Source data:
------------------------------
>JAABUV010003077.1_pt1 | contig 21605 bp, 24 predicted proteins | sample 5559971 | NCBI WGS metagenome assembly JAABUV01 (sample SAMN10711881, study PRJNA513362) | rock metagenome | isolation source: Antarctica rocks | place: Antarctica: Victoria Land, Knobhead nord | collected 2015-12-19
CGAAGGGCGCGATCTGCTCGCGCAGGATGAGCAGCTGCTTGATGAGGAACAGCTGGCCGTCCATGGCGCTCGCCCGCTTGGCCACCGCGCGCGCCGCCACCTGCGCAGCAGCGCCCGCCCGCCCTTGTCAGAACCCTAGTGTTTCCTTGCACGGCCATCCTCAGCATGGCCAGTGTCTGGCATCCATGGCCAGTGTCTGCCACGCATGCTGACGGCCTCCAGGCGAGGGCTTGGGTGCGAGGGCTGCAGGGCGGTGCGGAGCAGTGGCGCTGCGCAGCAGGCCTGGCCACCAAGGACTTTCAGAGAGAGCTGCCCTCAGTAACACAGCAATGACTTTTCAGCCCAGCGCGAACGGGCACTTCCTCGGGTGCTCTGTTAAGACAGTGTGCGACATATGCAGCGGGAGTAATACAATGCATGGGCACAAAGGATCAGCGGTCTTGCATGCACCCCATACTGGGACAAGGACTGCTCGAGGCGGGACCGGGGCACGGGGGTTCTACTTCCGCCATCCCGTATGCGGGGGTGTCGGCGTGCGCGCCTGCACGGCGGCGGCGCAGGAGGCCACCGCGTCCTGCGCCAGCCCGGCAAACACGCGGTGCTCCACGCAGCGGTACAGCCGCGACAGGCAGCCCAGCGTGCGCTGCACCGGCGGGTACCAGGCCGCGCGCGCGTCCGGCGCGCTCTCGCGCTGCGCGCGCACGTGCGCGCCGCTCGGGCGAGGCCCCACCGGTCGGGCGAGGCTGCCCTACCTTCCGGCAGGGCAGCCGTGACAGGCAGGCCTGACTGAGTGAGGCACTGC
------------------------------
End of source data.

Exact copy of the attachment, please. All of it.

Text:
>JAABUV010003077.1_pt1 | contig 21605 bp, 24 predicted proteins | sample 5559971 | NCBI WGS metagenome assembly JAABUV01 (sample SAMN10711881, study PRJNA513362) | rock metagenome | isolation source: Antarctica rocks | place: Antarctica: Victoria Land, Knobhead nord | collected 2015-12-19
CGAAGGGCGCGATCTGCTCGCGCAGGATGAGCAGCTGCTTGATGAGGAACAGCTGGCCGTCCATGGCGCTCGCCCGCTTGGCCACCGCGCGCGCCGCCACCTGCGCAGCAGCGCCCGCCCGCCCTTGTCAGAACCCTAGTGTTTCCTTGCACGGCCATCCTCAGCATGGCCAGTGTCTGGCATCCATGGCCAGTGTCTGCCACGCATGCTGACGGCCTCCAGGCGAGGGCTTGGGTGCGAGGGCTGCAGGGCGGTGCGGAGCAGTGGCGCTGCGCAGCAGGCCTGGCCACCAAGGACTTTCAGAGAGAGCTGCCCTCAGTAACACAGCAATGACTTTTCAGCCCAGCGCGAACGGGCACTTCCTCGGGTGCTCTGTTAAGACAGTGTGCGACATATGCAGCGGGAGTAATACAATGCATGGGCACAAAGGATCAGCGGTCTTGCATGCACCCCATACTGGGACAAGGACTGCTCGAGGCGGGACCGGGGCACGGGGGTTCTACTTCCGCCATCCCGTATGCGGGGGTGTCGGCGTGCGCGCCTGCACGGCGGCGGCGCAGGAGGCCACCGCGTCCTGCGCCAGCCCGGCAAACACGCGGTGCTCCACGCAGCGGTACAGCCGCGACAGGCAGCCCAGCGTGCGCTGCACCGGCGGGTACCAGGCCGCGCGCGCGTCCGGCGCGCTCTCGCGCTGCGCGCGCACGTGCGCGCCGCTCGGGCGAGGCCCCACCGGTCGGGCGAGGCTGCCCTACCTTCCGGCAGGGCAGCCGTGACAGGCAGGCCTGACTGAGTGAGGCACTGC